Wind-Up Knight 2

Game review by
David Chapman, Common Sense Media
Wind-Up Knight 2 Game Poster Image
Little adventure is fun but loses steam with long play.

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A lot or a little?

The parents' guide to what's in this game.

Positive Messages

Although it's a pretty straightforward "endless runner" game, there are messages of determination, overcoming obstacles, accomplishing your goals despite others trying to keep you down.

Positive Role Models & Representations

Clockwork knight tasked with little more than running, jumping, attacking, but he still has a bit of personality, works hard to overcome obstacles in his way, prove himself to others.

Ease of Play

Simple controls; easy to learn.

Violence

The knight fights animals, creatures standing in his way with a variety of medieval weapons. Defeated enemies vanish in a puff of smoke with no blood, gore.

Sex
Language
Consumerism

Sequel to Wind-Up Knight, which began as an app for mobile devices, also debuted on mobile devices before eventually moving to consoles.

Drinking, Drugs & Smoking

What parents need to know

Parents need to know that Wind-Up Knight 2 is a downloadable endless runner-style game and a sequel to the mobile game Wind-Up Knight. The player, as the clockwork knight, are challenged to avoid obstacles while fighting creatures with various medieval weapons. The game's violence is tempered by the fact that there is no blood or gore, as enemies only disappear in a puff of smoke. The game uses a simple control scheme that players of all ages should be able to pick up and play with ease.

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What's it about?

In WIND-UP KNIGHT 2, players take on the role of Sir Sprint, whom some might call a literal "go-getter" type of adventurer. Wound up like an old school toy, Sir Sprint charges nonstop into battle by running, jumping, and fighting his way through anything that stands in his way. Along the way, Sir Sprint will collect coins, discover secrets, use special abilities, and pick up powerful new equipment through more than 40 levels packed with unique challenges and hidden secrets. The 3DS version also includes an all-new Tournament mode, where players compete against themselves and others to rise through the ranks and take the top spot on the leaderboard.

Is it any good?

This platformer is fun, just like its mobile roots, but it's really made to be a game that's only played or best enjoyed in small bursts. Some people get up in the morning, hit the snooze bar, and eventually drag themselves through the day. Others hit the ground running and don't stop 'til the day is done. Sir Sprint, star of the endless runner Wind-Up Knight 2, is unquestionably one of the latter. The titular Wind-Up Knight won't stop moving until his stamina runs out or he reaches the end of each of the game's more than 40 stages. It's a simple premise, instantly familiar to anyone who's played any of the countless endless runner games on mobile devices. Admittedly, there's something more comfortable about playing a game like this with physical controls, as opposed to swiping a phone/tablet touchscreen. There's less of a margin of error and better timing when you're using dedicated jump and attack buttons. Early on, it almost makes the game too easy, but the difficulty ramps up relatively quickly, especially if players try to complete each stage's goal-specific sub-quests.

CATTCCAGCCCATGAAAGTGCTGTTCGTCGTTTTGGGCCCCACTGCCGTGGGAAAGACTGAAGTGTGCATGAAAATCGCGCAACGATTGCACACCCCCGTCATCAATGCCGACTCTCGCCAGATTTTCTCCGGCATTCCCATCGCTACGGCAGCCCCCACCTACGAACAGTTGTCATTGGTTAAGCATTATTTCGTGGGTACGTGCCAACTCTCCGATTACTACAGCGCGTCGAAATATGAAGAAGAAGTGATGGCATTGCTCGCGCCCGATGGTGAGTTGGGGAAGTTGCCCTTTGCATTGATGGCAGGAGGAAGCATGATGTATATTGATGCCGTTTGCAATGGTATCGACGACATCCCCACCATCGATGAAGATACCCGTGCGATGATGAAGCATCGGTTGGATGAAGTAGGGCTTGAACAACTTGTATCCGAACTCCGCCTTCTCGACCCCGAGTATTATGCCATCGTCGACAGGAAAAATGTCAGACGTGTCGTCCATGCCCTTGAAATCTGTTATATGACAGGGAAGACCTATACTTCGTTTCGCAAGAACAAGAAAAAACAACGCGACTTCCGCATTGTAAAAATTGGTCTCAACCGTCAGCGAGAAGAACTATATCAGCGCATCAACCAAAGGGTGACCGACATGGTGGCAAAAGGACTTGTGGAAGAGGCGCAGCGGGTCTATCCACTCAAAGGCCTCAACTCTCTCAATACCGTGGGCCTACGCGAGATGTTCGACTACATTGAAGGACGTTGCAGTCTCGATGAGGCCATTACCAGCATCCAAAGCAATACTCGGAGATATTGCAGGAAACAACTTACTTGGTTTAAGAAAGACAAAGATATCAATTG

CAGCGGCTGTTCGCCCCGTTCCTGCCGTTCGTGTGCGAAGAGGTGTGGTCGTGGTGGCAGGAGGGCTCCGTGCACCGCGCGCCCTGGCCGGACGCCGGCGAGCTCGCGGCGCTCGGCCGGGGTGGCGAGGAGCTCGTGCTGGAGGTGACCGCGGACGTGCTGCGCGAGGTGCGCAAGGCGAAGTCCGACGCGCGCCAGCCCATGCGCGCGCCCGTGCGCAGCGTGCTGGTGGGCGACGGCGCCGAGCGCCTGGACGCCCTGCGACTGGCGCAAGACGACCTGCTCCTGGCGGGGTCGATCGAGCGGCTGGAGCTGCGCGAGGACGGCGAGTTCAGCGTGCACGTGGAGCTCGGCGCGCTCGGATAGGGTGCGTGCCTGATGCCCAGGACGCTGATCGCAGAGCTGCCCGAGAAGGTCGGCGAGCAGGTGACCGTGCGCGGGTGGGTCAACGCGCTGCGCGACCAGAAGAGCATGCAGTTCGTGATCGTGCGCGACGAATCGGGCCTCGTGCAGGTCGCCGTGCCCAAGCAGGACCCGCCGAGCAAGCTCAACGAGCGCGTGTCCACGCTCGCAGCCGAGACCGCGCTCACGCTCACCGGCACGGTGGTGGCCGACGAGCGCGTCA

One of the problems with many endless runner games is that, by the nature of their design, they're a bit repetitive. They're meant to be played in shorter bursts, with players trying to outdo themselves in each playthrough. Wind-Up Knight 2 is no different. While the obstacles do change around with each stage, and even the environments change a bit to mix things up, the core gameplay doesn't really vary. And once you've figured out the pattern of a stage, there's not much reason to replay it, unless you think you can shave a half a second or so off your time. Even so, in bite-sized chunks, Wind-Up Knight 2 is a relatively inexpensive way to pass the time, with just enough charm and humor to keep things from ever feeling stale.

Talk to your kids about ...

  • Families can talk about violence in video games such as Wind-Up Knight 2. How do living obstacles, such as the enemies in Wind-Up Knight 2, differ from the inanimate obstacles? Does it make a difference in how it affects the player?

  • Talk about the differences between mobile games and console releases. Is there a different expectation between the games you would play on a phone or tablet versus those designed for home gaming systems?

Game details

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